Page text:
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Book Genres, Preferences, And Reading (Part 3)

21 Sep

Reading

Parts of this post were already written when I read Jennie’s post Sex and Death – A Rant and its comments on Dear Author. I won’t go into the specific discussion there, but there was one statement in Jennie’s post that fits what I already wrote, and some comments there go into more detail, so I’m including it here:

If I were to judge on the usual criteria – plot, characterization, prose – it’d be maybe a B or a B-. But the story made an impression on me that surpassed what any mere letter grade could convey. I spent most of the book on a rollercoaster between kind of pissed off and really pissed off.

That’s the way I read (or maybe better try to grade). The characters, actions and values in a novel and the experiences and values a reader brings to it are two different and distinct things, IMO. I firmly believe that a novel should be judged on its own merit, so I think it’s important to keep your personal baggage to yourself as much as possible when you read a novel. It’s not always easy to make a clean cut, I have trouble with it often enough – does my dislike for a certain character type influence what I think of the novel? – but I see a difference there.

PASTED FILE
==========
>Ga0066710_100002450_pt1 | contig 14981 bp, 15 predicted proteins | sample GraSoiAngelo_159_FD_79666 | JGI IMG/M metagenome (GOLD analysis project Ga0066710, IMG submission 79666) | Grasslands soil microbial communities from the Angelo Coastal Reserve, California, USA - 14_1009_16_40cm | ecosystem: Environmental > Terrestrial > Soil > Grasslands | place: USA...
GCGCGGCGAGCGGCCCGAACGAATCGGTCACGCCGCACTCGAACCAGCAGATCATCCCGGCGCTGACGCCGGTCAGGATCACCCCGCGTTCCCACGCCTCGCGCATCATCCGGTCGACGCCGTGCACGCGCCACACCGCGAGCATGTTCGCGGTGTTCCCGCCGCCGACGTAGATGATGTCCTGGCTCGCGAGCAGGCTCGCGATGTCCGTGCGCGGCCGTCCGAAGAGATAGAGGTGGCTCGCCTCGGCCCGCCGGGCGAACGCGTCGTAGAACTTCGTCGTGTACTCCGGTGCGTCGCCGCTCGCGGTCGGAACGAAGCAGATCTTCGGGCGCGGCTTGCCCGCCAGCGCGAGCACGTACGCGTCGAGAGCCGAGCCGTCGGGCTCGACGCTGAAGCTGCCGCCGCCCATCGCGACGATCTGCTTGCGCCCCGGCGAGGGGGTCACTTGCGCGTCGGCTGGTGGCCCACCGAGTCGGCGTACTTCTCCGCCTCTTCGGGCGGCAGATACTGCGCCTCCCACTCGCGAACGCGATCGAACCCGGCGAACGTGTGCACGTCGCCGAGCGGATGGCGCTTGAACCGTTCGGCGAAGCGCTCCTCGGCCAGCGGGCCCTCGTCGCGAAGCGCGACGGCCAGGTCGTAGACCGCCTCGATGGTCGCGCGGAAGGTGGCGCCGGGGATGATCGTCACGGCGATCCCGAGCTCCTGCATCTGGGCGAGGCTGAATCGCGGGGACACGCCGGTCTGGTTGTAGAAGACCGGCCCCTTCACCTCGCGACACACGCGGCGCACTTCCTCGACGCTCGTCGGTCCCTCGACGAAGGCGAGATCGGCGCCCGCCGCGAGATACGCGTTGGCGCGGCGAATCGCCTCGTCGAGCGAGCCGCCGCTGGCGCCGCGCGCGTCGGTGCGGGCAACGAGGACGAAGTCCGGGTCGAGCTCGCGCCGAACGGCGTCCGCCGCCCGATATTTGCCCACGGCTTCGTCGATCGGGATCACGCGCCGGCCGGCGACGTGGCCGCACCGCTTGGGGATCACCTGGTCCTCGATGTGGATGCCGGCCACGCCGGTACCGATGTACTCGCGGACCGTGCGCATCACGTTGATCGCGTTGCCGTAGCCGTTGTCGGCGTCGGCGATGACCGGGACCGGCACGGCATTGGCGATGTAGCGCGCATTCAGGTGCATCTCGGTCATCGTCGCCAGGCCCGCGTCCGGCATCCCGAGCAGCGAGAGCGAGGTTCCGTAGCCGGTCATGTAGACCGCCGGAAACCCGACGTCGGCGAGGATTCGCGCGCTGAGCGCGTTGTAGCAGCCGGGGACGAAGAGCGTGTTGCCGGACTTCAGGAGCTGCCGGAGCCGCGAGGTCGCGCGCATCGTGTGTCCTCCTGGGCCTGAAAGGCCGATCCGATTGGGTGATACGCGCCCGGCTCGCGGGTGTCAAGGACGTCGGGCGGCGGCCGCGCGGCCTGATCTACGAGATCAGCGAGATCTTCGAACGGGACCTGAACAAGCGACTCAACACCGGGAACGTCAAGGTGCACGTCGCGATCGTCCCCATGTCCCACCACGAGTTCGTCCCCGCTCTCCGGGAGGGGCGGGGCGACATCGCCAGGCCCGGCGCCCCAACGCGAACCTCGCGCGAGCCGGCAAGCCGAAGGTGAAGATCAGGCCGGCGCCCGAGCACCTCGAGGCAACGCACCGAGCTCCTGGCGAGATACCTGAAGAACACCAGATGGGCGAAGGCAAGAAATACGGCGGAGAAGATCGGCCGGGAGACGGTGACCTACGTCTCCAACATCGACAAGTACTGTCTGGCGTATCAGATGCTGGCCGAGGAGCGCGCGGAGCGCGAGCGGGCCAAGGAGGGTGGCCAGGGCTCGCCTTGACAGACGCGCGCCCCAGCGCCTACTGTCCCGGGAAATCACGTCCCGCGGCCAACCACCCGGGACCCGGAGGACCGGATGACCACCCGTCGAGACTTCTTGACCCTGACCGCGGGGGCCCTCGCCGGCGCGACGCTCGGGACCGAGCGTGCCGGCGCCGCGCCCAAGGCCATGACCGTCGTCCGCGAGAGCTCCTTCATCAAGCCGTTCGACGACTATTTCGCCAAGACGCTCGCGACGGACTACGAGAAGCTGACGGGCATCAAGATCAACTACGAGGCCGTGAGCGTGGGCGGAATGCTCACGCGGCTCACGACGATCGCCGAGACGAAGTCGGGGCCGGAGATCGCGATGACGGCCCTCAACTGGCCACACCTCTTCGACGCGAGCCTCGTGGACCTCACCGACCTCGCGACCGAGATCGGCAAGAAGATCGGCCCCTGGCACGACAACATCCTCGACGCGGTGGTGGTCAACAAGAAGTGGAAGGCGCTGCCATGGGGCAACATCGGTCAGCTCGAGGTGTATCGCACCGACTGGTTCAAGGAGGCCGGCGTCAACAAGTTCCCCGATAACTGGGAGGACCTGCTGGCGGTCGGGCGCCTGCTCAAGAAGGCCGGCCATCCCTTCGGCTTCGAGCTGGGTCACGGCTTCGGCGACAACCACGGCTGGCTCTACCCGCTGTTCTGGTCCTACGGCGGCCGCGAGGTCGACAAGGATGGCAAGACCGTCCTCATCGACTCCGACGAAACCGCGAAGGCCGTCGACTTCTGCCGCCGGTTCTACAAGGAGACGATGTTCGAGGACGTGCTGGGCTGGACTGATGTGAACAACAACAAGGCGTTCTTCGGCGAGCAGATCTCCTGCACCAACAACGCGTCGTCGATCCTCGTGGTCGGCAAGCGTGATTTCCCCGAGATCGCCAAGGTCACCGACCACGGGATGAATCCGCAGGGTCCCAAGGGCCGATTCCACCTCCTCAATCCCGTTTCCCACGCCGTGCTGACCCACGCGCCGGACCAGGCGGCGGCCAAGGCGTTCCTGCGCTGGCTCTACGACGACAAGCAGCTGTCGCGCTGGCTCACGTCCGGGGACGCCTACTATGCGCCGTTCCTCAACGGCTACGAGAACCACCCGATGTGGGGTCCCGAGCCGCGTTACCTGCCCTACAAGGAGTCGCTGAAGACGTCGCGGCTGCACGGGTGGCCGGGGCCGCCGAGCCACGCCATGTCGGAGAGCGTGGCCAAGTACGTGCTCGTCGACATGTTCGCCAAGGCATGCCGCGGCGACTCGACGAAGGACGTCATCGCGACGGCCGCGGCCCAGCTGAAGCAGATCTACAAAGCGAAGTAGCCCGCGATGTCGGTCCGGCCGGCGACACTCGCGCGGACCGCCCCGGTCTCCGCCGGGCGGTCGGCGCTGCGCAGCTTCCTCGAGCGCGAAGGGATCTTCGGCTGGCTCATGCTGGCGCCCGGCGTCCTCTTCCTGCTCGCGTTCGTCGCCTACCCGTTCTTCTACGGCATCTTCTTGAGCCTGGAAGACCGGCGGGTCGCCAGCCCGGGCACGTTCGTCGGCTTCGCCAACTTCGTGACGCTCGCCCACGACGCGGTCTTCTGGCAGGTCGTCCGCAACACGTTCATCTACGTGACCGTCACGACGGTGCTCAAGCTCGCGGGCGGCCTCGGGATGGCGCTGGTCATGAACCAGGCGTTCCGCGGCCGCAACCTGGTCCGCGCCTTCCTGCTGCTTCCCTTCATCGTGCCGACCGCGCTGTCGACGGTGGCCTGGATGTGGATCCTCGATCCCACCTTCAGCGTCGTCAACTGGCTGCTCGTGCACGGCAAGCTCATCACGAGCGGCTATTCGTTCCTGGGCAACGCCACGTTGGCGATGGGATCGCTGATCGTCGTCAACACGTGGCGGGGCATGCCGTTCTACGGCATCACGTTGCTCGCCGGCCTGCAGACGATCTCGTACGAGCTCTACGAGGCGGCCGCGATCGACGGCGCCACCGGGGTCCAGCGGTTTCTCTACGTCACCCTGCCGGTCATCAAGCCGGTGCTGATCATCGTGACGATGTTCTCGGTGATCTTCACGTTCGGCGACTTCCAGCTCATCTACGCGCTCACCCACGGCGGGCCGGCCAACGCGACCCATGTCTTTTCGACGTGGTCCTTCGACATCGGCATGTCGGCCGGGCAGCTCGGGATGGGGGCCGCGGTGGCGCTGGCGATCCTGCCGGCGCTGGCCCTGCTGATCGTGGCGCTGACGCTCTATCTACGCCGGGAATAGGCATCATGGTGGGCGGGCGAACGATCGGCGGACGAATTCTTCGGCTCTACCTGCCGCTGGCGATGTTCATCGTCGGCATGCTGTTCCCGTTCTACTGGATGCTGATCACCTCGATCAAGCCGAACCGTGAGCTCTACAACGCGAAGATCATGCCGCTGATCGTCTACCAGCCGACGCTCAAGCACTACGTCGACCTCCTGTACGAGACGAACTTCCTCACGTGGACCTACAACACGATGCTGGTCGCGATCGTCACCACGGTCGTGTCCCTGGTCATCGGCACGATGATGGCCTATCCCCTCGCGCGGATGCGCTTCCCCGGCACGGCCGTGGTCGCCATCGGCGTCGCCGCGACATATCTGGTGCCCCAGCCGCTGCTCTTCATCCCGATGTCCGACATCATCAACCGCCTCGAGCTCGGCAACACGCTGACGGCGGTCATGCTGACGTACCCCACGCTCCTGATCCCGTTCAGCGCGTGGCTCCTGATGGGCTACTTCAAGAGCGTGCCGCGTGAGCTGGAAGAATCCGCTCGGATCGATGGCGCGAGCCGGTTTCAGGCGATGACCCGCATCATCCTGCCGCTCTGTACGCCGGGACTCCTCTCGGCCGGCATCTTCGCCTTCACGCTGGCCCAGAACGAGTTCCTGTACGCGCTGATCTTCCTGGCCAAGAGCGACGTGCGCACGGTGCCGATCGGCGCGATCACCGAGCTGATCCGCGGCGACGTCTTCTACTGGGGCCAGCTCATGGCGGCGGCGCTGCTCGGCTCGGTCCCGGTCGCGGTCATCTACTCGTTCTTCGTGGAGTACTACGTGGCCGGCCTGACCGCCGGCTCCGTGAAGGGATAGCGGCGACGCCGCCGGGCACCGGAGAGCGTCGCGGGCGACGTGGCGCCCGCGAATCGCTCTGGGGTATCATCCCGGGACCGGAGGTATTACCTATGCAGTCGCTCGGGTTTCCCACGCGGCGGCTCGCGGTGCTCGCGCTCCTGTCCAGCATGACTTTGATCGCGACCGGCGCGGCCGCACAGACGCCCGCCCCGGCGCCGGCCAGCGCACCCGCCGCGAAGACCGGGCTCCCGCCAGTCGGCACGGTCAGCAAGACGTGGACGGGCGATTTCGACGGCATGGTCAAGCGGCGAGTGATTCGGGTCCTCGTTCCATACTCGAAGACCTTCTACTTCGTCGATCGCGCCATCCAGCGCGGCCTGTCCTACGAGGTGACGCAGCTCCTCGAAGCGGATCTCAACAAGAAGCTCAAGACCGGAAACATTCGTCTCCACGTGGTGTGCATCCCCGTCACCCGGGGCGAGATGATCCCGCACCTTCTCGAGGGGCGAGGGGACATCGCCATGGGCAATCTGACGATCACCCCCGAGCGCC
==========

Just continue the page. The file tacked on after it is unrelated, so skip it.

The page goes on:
When I first discovered the online community, I was baffled by statements that implied or openly drew a connection between liking the characters (the values expressed, …) and the evaluation of the book. It was a completely new concept, and it’s still one I struggle with when I encounter it (although, yes, I understand it better now). I don’t have to want to be friends with characters, I don’t have to like the characters, I don’t even have to think the characters a bit likable, to think that a novel is good. The same goes for all the other personal preferences and morals that sometimes get mixed with the evaluation of a novel. There is a difference between saying “I don’t like to read stories with children” and making the existence of children in a story the reason why the novel is not good (exaggerating here). The distinction is probably on a slippery slope, but I (try to) mind it.